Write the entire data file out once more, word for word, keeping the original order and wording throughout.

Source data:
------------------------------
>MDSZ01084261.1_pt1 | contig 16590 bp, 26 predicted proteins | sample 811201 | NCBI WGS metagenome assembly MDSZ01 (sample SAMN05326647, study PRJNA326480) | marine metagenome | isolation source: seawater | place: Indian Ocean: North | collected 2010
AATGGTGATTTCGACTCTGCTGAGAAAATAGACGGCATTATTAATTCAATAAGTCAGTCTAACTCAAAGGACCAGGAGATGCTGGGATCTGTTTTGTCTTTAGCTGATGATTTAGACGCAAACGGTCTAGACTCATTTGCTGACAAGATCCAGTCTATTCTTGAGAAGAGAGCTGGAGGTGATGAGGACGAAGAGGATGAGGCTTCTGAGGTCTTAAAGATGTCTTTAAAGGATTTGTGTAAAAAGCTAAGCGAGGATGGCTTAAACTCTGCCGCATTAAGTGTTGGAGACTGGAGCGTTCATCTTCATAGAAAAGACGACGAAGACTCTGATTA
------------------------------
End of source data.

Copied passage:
>MDSZ01084261.1_pt1 | contig 16590 bp, 26 predicted proteins | sample 811201 | NCBI WGS metagenome assembly MDSZ01 (sample SAMN05326647, study PRJNA326480) | marine metagenome | isolation source: seawater | place: Indian Ocean: North | collected 2010
AATGGTGATTTCGACTCTGCTGAGAAAATAGACGGCATTATTAATTCAATAAGTCAGTCTAACTCAAAGGACCAGGAGATGCTGGGATCTGTTTTGTCTTTAGCTGATGATTTAGACGCAAACGGTCTAGACTCATTTGCTGACAAGATCCAGTCTATTCTTGAGAAGAGAGCTGGAGGTGATGAGGACGAAGAGGATGAGGCTTCTGAGGTCTTAAAGATGTCTTTAAAGGATTTGTGTAAAAAGCTAAGCGAGGATGGCTTAAACTCTGCCGCATTAAGTGTTGGAGACTGGAGCGTTCATCTTCATAGAAAAGACGACGAAGACTCTGATTA